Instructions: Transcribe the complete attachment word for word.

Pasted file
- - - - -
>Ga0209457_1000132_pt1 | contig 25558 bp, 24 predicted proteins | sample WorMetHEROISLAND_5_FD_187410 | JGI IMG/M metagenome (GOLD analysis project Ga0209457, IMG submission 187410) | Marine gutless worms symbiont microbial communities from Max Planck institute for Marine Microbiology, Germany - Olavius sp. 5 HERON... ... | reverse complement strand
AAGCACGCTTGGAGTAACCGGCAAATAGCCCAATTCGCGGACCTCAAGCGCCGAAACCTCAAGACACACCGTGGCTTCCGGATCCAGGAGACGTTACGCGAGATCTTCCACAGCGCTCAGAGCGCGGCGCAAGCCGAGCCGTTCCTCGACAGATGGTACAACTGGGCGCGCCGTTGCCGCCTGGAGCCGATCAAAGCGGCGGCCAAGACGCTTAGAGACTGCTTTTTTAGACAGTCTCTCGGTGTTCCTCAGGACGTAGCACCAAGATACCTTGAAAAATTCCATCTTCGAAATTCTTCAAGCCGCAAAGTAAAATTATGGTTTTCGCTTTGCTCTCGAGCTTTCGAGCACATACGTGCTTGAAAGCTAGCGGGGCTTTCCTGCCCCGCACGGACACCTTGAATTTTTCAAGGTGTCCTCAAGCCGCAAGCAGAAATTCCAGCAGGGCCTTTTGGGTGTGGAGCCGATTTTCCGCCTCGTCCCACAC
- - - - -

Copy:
>Ga0209457_1000132_pt1 | contig 25558 bp, 24 predicted proteins | sample WorMetHEROISLAND_5_FD_187410 | JGI IMG/M metagenome (GOLD analysis project Ga0209457, IMG submission 187410) | Marine gutless worms symbiont microbial communities from Max Planck institute for Marine Microbiology, Germany - Olavius sp. 5 HERON... ... | reverse complement strand
AAGCACGCTTGGAGTAACCGGCAAATAGCCCAATTCGCGGACCTCAAGCGCCGAAACCTCAAGACACACCGTGGCTTCCGGATCCAGGAGACGTTACGCGAGATCTTCCACAGCGCTCAGAGCGCGGCGCAAGCCGAGCCGTTCCTCGACAGATGGTACAACTGGGCGCGCCGTTGCCGCCTGGAGCCGATCAAAGCGGCGGCCAAGACGCTTAGAGACTGCTTTTTTAGACAGTCTCTCGGTGTTCCTCAGGACGTAGCACCAAGATACCTTGAAAAATTCCATCTTCGAAATTCTTCAAGCCGCAAAGTAAAATTATGGTTTTCGCTTTGCTCTCGAGCTTTCGAGCACATACGTGCTTGAAAGCTAGCGGGGCTTTCCTGCCCCGCACGGACACCTTGAATTTTTCAAGGTGTCCTCAAGCCGCAAGCAGAAATTCCAGCAGGGCCTTTTGGGTGTGGAGCCGATTTTCCGCCTCGTCCCACAC